GB Belting use funding to further business success

“If it’s a belt, we can probably make it”

- Gerry Byrne


With over 30 years’ experience in conveyor belting, GB Belting have grown into a respected national and international supplier of fabricated PVC and PU conveyor belts. We visited their factory in Thornaby-on-Tees to hear all about the company and how a grant from Tees Valley Business Compass has enabled them to purchase new equipment and create two new jobs. We chatted with Gerry Byrne, the man who originally started GB Belting, and his son, Jeremy.

After gaining 11 years’ experience working for Goodyear, Gerry Byrne was encouraged by his son to start his own belt manufacturing business. He took this advice and started GB Belting, working initially from his garage. He had worked mainly with rubber belting in his previous employment but made a conscious effort to learn all he could about lightweight belting, believing it was the future of conveyor belting. Gerry was proved right as the company went from strength to strength, and this desire to learn and become experts in the field is what now sets GB Belting apart from their competitors. Thirty-five years later, they are now a leading manufacturer of process and conveyer belts, supplying mainly to the food industry and automotive sector. They also supply the leisure industry using state-of-the-art production methods to manufacture thousands of replacement treadmill belts and decks to suit every make and model.
Gerry ‘retired’ from the business 18 years ago but still comes into the office every day, and is a welcoming and knowledgeable figure at the factory in Thornaby-on-Tees. Operations at GB Belting are now run by Gerry’s son Jeremy, alongside a team of 11 employees. Their 7 factory staff and 4 office staff are all local, and, as an employee, GB Belting are proud to be a provider of opportunities to those in Thornaby and the surrounding area. From their factory they export to over 70 different countries, with their knowledge, expertise and facilities enabling them to offer unique services to a variety of industries across the globe.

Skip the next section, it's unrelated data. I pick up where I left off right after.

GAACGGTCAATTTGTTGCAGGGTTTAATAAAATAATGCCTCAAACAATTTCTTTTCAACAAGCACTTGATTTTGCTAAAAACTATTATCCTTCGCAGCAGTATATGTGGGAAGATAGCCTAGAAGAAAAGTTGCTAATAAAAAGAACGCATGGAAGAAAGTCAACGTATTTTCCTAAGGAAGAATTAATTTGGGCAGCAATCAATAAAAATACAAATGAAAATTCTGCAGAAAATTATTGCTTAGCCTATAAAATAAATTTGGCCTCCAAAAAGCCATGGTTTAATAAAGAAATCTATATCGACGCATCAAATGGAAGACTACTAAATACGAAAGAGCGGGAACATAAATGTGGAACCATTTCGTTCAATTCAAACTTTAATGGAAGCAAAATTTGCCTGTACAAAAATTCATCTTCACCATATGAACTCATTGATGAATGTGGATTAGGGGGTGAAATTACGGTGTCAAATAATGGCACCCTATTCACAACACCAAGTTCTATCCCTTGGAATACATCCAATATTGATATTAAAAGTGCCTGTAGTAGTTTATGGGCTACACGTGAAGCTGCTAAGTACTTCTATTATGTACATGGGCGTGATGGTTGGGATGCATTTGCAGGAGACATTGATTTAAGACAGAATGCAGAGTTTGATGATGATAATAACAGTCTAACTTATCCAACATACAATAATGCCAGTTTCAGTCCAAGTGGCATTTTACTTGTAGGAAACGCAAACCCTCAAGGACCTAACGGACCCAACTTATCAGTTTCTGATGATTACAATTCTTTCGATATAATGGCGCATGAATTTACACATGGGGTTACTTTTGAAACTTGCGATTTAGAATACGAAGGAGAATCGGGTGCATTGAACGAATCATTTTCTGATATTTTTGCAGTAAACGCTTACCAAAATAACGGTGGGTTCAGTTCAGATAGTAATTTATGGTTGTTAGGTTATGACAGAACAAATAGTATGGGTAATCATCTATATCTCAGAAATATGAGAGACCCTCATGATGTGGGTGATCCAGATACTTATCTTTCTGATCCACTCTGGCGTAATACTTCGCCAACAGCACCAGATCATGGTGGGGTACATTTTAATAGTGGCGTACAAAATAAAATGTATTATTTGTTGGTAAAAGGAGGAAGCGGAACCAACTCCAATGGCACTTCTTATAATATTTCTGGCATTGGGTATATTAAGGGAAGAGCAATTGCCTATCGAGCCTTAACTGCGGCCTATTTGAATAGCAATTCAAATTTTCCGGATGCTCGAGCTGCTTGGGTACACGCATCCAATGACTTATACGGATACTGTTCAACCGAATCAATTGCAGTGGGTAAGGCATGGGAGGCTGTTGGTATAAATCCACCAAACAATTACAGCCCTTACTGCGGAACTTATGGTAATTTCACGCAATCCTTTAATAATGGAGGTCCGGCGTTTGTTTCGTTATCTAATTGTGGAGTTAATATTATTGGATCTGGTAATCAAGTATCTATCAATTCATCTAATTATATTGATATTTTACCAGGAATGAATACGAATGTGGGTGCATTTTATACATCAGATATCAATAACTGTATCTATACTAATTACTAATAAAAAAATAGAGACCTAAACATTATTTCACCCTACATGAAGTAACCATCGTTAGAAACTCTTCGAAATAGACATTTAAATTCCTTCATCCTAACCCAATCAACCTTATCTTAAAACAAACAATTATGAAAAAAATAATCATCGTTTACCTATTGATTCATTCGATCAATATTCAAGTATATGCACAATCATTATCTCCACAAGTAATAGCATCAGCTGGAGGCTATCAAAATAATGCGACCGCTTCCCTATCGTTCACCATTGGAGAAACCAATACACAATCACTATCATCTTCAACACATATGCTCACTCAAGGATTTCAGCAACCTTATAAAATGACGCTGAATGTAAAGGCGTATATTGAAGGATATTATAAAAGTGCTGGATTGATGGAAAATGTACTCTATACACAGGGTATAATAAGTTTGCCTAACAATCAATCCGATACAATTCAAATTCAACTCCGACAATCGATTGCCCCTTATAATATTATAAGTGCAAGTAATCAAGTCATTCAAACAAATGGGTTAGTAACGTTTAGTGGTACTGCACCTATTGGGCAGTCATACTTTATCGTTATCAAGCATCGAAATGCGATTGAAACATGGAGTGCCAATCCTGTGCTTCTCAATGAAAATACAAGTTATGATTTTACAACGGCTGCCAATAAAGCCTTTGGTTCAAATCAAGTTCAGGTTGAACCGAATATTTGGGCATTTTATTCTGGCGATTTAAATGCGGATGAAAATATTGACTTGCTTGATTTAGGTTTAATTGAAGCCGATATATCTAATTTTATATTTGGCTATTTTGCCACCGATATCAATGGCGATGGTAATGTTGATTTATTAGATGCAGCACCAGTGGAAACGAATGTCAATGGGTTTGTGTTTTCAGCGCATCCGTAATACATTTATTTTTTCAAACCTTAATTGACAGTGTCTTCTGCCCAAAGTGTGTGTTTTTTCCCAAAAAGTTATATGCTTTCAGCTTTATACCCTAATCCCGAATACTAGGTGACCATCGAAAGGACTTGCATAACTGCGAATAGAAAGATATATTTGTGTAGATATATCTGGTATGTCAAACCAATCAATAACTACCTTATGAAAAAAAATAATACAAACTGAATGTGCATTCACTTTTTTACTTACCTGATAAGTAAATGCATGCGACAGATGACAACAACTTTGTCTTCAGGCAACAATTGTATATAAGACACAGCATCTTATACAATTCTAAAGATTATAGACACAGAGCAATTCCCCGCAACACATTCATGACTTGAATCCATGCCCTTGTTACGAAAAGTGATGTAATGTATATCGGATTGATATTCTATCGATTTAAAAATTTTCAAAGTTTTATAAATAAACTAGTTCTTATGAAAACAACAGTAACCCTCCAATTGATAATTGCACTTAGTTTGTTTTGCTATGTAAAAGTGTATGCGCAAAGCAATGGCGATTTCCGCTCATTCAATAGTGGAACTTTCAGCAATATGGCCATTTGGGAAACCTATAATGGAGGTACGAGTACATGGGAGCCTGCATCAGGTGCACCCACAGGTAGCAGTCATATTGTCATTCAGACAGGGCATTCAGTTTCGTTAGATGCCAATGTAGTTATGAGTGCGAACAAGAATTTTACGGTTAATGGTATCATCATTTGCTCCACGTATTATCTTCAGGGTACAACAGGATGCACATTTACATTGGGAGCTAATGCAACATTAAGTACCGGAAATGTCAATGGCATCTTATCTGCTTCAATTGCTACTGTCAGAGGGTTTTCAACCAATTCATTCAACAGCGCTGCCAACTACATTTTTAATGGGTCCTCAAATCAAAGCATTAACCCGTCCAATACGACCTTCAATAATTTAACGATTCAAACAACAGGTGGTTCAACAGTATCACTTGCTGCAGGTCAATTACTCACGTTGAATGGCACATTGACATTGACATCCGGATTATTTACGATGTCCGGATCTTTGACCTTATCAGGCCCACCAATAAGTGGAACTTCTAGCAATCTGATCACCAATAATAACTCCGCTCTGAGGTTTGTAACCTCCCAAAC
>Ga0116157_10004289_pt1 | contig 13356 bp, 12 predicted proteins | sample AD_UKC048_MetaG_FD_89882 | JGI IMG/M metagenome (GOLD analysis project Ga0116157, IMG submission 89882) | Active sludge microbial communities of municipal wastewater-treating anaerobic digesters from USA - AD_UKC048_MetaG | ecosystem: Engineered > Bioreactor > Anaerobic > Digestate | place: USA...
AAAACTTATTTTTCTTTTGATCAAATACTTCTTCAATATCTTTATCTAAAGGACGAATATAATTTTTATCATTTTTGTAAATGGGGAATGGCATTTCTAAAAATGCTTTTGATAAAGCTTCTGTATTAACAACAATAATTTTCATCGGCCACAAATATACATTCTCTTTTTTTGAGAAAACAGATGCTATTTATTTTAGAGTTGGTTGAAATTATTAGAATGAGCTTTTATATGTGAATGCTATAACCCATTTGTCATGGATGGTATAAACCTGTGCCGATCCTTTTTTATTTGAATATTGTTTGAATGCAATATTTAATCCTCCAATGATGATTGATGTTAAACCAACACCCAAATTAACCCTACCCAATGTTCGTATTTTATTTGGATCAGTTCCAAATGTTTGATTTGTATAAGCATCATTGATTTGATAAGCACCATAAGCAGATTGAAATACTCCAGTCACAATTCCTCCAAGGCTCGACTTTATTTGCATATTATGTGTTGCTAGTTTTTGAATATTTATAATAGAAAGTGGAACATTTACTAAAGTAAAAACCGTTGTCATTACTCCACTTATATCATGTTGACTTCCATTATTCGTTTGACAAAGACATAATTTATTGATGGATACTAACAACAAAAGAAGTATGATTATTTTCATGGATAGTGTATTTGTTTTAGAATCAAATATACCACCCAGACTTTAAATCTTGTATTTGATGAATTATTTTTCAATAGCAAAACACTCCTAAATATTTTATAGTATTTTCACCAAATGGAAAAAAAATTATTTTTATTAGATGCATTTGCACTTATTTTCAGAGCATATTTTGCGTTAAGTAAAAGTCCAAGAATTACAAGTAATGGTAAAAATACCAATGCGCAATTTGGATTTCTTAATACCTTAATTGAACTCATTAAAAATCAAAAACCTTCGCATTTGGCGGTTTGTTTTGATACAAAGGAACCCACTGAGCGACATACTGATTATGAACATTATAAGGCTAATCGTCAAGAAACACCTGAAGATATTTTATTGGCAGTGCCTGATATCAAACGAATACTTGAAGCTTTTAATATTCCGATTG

“We find that by employing local people they are more invested in the business with their efforts.”

- Jeremy Byrne


GB Belting accessed a grant from Tees Valley Business Compass and used it to purchase three machines which then created two new roles within the company. Two of the three machines are variations on a theme, called a splice-press. One machine is 2.1m long and the other is 1.2m long. This added to their armoury of presses, but the addition of the 2.1m press in particular allowed them to access new opportunities, as conveyer belts are getting wider in most industries.

The other piece of equipment they purchased using the grant increases the speed with which they can splice belts. This machine has an automated process that allows them to be more competitive and respond quicker to their customers’ requirements. It was initially purchased to help them with the manufacturer of treadmill belts, but Jeremy has also realised that this machine is useful for making supermarket belts, a market they are hoping will become available to them now that they have the equipment.

“Tees Valley Business Compass gave us an opportunity to source funding that was primarily aimed at local businesses. It hasn’t just been the financial aspect of it but also the support with other elements that has helped make me focus back in on the business.”

- Jeremy Byrne